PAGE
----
Arizona Claims that there is Insufficient Groundwater to Permit Construction in the Desert West of Phoenix

Arizona Claims that there is Insufficient Groundwater to Permit Construction in the Desert West of Phoenix

A state modeling analysis discovered that the groundwater supplies needed by developers to proceed with their plans to build homes in the desert west of Phoenix are insufficient.

As the state struggles with a record megadrought and water shortages, plans to build homes west of the White Tank Mountains will need alternate sources of water in order to move forward.

Water resources are becoming scarcer in the Western United States, and increasing Colorado River limits are having an impact on all facets of the economy, including home construction. However, despite the state of Arizona’s water problems and a nationwide housing crisis, developers are flooding the state with proposals to build homes.

The Arizona Department of Water Resources reported that the Lower Hassayampa sub-basin that encompasses the far West Valley of Phoenix is projected to have a total unmet demand of 4.4 million acre-feet of water over a 100-year period. Therefore, the department is unable to move to sanction the creation of subdivisions that entirely rely on groundwater.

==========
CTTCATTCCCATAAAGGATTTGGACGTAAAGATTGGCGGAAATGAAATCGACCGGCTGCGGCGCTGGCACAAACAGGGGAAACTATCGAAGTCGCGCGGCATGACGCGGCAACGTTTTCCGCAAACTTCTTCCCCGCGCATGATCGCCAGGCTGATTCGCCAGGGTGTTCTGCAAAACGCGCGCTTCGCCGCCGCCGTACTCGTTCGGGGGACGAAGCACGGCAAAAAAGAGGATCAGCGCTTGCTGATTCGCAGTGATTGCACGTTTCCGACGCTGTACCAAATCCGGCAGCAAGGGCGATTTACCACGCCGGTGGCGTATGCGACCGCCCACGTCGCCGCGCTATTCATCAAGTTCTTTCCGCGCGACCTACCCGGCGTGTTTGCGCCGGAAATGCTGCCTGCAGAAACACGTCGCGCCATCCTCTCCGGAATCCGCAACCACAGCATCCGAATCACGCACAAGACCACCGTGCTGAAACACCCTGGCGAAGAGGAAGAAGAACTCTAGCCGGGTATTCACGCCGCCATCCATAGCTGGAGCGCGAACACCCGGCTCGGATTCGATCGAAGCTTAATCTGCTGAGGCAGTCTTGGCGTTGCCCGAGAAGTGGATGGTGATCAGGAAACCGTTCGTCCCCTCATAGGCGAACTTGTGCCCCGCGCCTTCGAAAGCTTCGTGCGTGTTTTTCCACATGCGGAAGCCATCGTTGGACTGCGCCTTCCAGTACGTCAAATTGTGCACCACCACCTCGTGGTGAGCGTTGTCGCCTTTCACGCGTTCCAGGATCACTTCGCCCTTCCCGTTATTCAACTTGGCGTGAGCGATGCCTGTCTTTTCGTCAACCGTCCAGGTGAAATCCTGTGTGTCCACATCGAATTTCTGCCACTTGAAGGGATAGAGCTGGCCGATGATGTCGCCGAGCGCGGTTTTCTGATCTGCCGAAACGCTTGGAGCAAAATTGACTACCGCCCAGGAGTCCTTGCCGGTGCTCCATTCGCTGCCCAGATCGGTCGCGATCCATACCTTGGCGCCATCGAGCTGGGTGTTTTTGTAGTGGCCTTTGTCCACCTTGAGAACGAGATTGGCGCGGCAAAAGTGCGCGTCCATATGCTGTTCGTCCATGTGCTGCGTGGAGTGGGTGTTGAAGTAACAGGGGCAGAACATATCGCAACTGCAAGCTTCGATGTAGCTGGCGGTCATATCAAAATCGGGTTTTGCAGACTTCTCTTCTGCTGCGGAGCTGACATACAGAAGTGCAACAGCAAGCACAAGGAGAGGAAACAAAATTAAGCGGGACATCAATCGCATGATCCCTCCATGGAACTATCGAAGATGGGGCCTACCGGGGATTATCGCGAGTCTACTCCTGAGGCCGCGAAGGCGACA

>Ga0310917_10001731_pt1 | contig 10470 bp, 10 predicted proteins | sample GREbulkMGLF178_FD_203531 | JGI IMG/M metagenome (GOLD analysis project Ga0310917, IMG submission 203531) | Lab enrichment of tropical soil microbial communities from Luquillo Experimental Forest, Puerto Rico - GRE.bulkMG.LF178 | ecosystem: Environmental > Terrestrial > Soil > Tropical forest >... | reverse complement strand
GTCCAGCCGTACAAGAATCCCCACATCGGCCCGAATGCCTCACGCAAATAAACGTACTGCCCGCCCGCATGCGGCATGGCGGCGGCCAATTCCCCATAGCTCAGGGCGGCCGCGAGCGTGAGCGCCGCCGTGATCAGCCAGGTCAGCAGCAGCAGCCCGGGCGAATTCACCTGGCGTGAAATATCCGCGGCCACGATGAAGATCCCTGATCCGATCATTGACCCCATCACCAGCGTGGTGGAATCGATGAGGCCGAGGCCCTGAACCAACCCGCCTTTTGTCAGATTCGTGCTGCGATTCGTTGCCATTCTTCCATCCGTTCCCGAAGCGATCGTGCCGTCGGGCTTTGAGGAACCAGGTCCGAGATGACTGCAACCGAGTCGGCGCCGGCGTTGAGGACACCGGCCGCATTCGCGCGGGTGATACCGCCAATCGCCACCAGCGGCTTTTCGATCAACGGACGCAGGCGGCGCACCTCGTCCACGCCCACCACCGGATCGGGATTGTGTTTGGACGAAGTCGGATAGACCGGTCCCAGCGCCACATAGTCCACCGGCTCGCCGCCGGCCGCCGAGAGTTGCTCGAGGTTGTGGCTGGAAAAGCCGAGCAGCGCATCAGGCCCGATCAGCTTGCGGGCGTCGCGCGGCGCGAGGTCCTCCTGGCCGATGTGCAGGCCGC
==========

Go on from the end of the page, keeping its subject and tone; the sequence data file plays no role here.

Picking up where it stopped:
“We must talk about the challenge of our time: Arizona’s decades-long drought, over usage of the Colorado River, and the combined ramifications on our water supply, our forests, and our communities,” Gov. Katie Hobbs said in a statement last week.

Before they are given the go-ahead to build any properties, developers in the Phoenix area must obtain state certificates demonstrating that the land they are developing on has 100 years’ worth of water reserves.

The megadrought has generated the driest two decades in the West in at least 1,200 years, and human-caused climate change has helped to fuel the conditions. Arizona has experienced cuts to its Colorado River water allocation and now must curb 21% of its water usage from the river, or roughly 592,000 acre-feet each year, an amount that would supply more than 2 million Arizona households annually.

Some Arizona developers have asserted that they can avoid dwindling water resources despite warnings that there isn’t enough water to support expansion in development. They claim new homes will feature low flow fixtures, drip irrigation, desert landscaping, and other drought-friendly methods. More than two dozen housing developments are in the works around Phoenix.